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The Designated Pitcher
May 22, 2008 - Brian Ferry
It seems to me that there are very few jobs on the planet that require a long-time employee to actually do less than they did before.
I'm not a long-time employee, but I seriously doubt someone will tell me as I get older to stop doing half the things I did before without adding new tasks to replace them.
Major League Baseball players are paid very well to perform a very limited, but, admittedly, very difficult set of skills. I get paid to perform a set of skills. If I don't bother to perform some of those skills, I have to be concerned about finding another job. If I were the Times Observer's second baseman last year and my editor said I was headed for left field, I wouldn't sulk in the break room, I would jog out and try to play left field until I was ready to not work at the Times Observer (ahem, Alfonso Soriano).
In general, fielders are expected to catch and throw. Things like backing up plays by other players and running must not be in all of their contracts.
Pitchers are expected to throw hard with a high degree of accuracy. Having a lot more of one of those can make the other less critical. They also have some of the same requirements of other fielders.
All of those players are expected to pick up a bat once every couple innings or so and try to get on base or help runners who are already on base move up. Getting on base is hard. It must be. Professional athletes who rely on baseball for money almost never reach base more than half the time over a season. Four out of 10 is considered extremely good.
Most major leaguers who can't do, very well, all of the things players or pitchers do, don't last long.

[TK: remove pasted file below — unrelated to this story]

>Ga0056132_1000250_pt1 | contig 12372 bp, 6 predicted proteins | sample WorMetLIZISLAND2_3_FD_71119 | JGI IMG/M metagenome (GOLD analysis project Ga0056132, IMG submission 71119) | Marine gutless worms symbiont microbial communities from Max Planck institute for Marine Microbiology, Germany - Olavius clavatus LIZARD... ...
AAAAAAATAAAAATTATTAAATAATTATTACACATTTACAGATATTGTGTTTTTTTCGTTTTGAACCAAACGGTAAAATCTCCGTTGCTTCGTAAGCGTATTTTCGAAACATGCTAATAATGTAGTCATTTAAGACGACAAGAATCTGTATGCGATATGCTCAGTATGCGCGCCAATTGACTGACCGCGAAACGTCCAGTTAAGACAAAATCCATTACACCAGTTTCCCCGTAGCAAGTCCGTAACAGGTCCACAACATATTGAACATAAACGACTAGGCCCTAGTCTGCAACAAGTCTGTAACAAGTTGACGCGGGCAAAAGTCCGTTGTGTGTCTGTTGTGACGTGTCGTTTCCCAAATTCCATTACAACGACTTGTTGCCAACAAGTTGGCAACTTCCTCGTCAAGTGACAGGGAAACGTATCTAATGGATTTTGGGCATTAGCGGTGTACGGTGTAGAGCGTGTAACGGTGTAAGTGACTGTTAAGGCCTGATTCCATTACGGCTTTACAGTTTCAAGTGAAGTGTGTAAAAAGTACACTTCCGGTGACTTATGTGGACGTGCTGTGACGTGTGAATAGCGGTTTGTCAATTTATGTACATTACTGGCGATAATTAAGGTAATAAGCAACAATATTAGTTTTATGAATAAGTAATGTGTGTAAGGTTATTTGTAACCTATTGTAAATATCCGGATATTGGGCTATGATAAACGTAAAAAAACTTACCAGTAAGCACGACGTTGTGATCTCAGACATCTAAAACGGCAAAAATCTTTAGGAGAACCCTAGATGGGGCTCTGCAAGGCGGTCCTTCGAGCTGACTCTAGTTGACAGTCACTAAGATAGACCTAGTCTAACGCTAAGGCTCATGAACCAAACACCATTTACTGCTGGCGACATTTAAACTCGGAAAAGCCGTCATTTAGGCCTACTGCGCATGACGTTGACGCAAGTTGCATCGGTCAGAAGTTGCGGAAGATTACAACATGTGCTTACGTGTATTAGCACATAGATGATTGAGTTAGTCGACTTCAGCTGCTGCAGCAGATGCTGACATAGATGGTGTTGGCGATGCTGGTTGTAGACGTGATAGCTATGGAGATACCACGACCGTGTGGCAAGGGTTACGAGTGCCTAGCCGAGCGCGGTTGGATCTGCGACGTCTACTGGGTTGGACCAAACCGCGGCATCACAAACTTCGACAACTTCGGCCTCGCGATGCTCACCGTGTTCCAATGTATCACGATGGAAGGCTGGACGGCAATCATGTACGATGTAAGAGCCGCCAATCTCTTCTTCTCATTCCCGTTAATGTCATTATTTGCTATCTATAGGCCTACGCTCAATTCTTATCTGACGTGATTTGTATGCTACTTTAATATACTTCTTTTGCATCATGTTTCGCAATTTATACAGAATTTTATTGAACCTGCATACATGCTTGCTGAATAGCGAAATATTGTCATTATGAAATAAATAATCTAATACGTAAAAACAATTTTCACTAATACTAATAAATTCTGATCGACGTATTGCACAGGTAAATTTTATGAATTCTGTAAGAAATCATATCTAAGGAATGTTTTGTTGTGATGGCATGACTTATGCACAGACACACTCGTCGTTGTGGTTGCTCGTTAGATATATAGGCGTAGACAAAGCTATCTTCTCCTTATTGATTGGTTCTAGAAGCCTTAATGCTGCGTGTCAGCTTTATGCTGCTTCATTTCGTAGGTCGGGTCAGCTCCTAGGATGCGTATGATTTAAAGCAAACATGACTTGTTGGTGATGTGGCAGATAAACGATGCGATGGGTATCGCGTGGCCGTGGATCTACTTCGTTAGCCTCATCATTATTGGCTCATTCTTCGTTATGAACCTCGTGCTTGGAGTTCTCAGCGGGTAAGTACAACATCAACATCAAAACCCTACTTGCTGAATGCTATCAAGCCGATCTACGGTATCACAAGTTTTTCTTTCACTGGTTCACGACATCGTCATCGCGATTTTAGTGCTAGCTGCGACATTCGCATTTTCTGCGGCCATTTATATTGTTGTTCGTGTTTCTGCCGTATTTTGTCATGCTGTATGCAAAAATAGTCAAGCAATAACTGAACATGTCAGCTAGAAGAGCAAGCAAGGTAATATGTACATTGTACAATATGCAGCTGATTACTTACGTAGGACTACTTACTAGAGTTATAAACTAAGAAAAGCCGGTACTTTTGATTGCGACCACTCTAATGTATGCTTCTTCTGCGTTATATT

But, about half the pitchers in the western hemisphere don't even have to try to hit. Conversely, a few dozen major league hitters get to sit on the bench while their teammates are in the field, but still get to pick up that bat more than once. That's just not fair.
Almost all of these guys used to be able to do the things baseball players get paid for.
Pitchers at least try to hit, though most are not spectacular at it.
Designated hitters generally start their careers as position players.
Maybe there should be lifetime achievement awards that could be traded in for designated hitter status. Guys like Ken Griffey Jr. who play defense properly and suffer the physical consequences of it could be given vouchers for certain days off of outfield duty.
I'm not sure how a pitcher could earn designated non-hitter status. Maybe if, over 10 years, they never fail to try to cover first on a grounder to the right side.
American League managers should get paid less because they don't have to consider removing a pitcher who is still throwing well for a guy who might get a hit in an important situation, or even know what a double-switch is.
The designated hitter "position" should be retroactively abolished — baseball statistics are sacrosanct and have been defiled by this sham. Any statistics accumulated by players acting as DHs should simply be erased.
Don't even get me started on "All-Stars" who can't reach base when "the shift" is on. Must not be getting paid enough to have a little bat control.
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